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PESA Supports “The Offshore Production and Energizing National Security Act” (OPENS Act)

On July 29, PESA joined other trade groups in a letter to the Senate Energy and Natural Resources Committee in support of “The Offshore Production and Energizing National Security Act” (OPENS Act).  The OPENS Act moves forward on providing Americans with more access to domestic offshore oil and natural gas resources; provides important revenue sharing for participating coastal states; and lifts the outdated, counterproductive ban on U.S. crude oil exports.  In the joint letter, industry trade groups urged committee members to vote in favor of this important bill that will benefit consumers, create jobs, strengthen America’s energy security, and enhance national security and international relations.

“It is time to enact the essential policies that strengthen our domestic energy production and reflect today’s economic climate,” said PESA President Leslie Beyer. “Passage of the OPENS Act is an important step forward.”

The OPENS Act takes a strong step in enhancing American energy security by expanding access in areas currently closed off to energy development on our nation’s outer continental shelf (OCS). Currently, about 87% of America’s OCS is off-limits to oil and natural gas exploration and development. While other countries around the world – including Canada, Cuba, and Mexico – are actively expanding their offshore energy programs, the U.S. continues to place the vast majority of our offshore areas off-limits to exploring for and developing our domestic offshore natural resources. By opening new areas in the Gulf of Mexico, Alaska OCS, and in the South Atlantic, the OPENS Act will create thousands of new jobs, result in billions of dollars of new private investment, and enhance our energy security. In addition, by including critical revenue sharing provisions, this bill will ensure that participating coastal states have the resources needed to ensure proper support of necessary infrastructure and other needs.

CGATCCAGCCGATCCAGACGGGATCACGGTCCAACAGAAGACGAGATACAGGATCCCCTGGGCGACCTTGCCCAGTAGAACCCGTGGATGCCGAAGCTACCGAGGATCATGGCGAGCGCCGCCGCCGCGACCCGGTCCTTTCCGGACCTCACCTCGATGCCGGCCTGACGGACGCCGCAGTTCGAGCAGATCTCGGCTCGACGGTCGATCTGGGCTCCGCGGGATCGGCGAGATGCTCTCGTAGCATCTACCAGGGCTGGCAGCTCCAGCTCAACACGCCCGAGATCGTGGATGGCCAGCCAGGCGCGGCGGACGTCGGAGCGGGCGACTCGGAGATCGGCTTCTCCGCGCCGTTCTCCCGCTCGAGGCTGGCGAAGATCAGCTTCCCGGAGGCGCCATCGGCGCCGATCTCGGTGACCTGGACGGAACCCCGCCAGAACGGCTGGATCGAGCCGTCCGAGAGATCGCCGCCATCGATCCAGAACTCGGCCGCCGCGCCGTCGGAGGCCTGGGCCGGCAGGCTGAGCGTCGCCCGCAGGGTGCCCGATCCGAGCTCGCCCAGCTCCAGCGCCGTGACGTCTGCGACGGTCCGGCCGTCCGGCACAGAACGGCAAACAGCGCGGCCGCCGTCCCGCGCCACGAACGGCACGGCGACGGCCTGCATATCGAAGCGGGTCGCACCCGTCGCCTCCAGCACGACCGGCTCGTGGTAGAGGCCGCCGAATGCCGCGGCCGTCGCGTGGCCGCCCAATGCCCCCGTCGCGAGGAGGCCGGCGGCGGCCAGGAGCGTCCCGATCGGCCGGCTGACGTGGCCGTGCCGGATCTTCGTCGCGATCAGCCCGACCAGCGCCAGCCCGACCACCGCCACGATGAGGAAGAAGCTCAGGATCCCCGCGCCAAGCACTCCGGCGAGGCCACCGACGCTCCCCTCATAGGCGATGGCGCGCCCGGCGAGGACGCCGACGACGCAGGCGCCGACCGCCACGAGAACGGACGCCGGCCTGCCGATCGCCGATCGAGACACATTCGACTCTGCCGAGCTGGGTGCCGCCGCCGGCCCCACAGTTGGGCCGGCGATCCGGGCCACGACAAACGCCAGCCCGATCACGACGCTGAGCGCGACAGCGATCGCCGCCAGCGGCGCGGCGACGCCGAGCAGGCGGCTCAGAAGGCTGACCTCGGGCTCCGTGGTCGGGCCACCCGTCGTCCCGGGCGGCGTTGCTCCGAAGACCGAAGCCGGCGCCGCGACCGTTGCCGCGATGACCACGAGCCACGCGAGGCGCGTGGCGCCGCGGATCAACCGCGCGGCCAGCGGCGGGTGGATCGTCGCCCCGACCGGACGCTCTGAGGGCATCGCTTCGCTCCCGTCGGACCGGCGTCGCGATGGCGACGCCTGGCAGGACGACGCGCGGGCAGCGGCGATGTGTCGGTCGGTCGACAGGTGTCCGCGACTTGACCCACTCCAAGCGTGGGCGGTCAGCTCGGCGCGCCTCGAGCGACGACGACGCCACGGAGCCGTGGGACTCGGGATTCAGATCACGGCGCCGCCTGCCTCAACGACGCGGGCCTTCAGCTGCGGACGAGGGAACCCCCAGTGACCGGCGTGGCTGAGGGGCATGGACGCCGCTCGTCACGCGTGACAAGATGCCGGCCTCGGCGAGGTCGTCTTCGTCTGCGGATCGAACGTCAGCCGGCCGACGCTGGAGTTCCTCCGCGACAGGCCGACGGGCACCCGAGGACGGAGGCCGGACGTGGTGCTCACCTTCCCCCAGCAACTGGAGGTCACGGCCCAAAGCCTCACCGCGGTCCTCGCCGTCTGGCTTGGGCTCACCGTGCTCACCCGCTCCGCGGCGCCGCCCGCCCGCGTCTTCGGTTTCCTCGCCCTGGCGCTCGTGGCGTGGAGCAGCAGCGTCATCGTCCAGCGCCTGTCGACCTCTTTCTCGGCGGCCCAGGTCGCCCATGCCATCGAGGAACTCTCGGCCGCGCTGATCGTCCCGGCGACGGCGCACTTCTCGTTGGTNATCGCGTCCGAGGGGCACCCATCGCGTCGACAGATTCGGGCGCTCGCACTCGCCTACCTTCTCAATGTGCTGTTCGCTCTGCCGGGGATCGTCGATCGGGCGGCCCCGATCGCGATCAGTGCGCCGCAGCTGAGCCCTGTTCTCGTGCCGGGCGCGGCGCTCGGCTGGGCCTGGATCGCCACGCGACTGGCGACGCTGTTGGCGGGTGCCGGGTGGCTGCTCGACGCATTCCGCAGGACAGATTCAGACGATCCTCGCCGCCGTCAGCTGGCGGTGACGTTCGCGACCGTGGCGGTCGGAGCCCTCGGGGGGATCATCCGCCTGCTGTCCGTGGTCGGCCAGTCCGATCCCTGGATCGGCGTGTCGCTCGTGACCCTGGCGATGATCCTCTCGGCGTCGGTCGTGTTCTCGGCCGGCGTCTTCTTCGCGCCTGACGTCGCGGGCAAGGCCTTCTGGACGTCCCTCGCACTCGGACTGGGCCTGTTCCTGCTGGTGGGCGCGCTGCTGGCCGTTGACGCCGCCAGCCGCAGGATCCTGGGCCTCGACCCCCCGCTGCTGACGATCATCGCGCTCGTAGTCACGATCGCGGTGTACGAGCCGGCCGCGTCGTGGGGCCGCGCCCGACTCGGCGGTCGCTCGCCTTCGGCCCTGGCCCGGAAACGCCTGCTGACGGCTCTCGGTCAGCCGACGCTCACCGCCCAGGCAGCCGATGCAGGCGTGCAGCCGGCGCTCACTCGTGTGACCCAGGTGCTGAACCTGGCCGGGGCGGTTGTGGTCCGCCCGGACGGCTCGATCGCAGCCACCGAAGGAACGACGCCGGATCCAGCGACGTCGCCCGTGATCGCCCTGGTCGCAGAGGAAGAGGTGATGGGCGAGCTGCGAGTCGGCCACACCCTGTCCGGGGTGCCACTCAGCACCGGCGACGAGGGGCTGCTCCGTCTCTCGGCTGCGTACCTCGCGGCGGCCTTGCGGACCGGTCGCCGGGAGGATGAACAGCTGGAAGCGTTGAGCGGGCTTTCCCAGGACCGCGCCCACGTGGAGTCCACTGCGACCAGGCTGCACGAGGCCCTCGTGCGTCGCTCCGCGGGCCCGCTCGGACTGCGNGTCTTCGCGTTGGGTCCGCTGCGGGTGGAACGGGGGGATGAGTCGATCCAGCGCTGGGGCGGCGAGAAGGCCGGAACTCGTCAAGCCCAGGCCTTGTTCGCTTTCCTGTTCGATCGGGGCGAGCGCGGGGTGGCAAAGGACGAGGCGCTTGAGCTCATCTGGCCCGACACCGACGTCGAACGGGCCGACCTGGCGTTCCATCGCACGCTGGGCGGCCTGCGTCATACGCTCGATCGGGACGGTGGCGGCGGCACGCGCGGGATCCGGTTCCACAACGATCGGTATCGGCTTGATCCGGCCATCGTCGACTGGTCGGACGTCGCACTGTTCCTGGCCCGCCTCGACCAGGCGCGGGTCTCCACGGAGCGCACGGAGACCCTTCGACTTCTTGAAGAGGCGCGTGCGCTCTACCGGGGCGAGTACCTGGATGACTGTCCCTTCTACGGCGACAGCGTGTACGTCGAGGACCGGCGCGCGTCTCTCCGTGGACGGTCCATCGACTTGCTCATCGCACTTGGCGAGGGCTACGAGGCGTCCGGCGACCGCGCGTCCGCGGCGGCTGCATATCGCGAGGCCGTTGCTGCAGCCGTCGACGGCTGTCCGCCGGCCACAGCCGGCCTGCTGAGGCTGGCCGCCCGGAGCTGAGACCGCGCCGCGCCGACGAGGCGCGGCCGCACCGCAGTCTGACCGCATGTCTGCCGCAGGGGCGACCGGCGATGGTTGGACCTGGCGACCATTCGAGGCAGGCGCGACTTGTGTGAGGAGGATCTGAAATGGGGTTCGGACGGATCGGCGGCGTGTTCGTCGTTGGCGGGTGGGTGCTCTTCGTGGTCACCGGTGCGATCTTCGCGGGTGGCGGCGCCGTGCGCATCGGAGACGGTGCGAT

The OPENS Act also reverses the outdated, counterproductive prohibition on exporting U.S. crude oil – allowing these national assets to compete in the international marketplace. The public policy rationale for allowing U.S. crude oil exports—established by authoritative witnesses covering the entire spectrum of political opinion over the course of twelve Congressional hearings this year alone—is now compelling in terms of its enormous positive impact on U.S. jobs and GDP, America’s trade deficit, as well as our national security and international relations with our allies and trading partners.  As confirmed by GAO, EIA and CBO, allowing exports of American oil will reduce the price of gasoline and other refined petroleum products; Brookings and other experts estimate that the increased production from allowing exports has the potential to increase our nation’s GDP by 1 percent.  A recent study from the Harvard Business School characterized America’s abundant and low-cost unconventional gas and oil resources as nothing less than “a once-in-a-generation opportunity to change the nation’s economic and energy trajectory.”  In light of these extraordinary and roundly recognized public policy benefits that would accrue from allowing US oil exports, we find it indefensible that commercial sanctions on Iran may soon be lifted so that Iranian producers will be able to sell their oil on the world market while US producers cannot.

Sen. Lisa Murkowski (R – Alaska) testified before the Senate Banking Committee Tuesday, July 28, on the benefits of lifting the ban on domestic crude oil exports.

“Ending the ban on oil exports is an opportunity for our nation to become an energy superpower—to send a signal to the world that we are ready to lead on issues of energy and the environment, to empower our allies and compete against our foes, to lift up our economy and create jobs while lowering gasoline prices and increasing domestic energy production,” Murkowski said. “The ban on crude oil exports is a relic of a bygone era and puts our nation so out of step with the modern global economy. We simply need action to lift the ban as soon as possible.”

It is time for America to seize this opportunity, and fulfill its promise as a global energy superpower.

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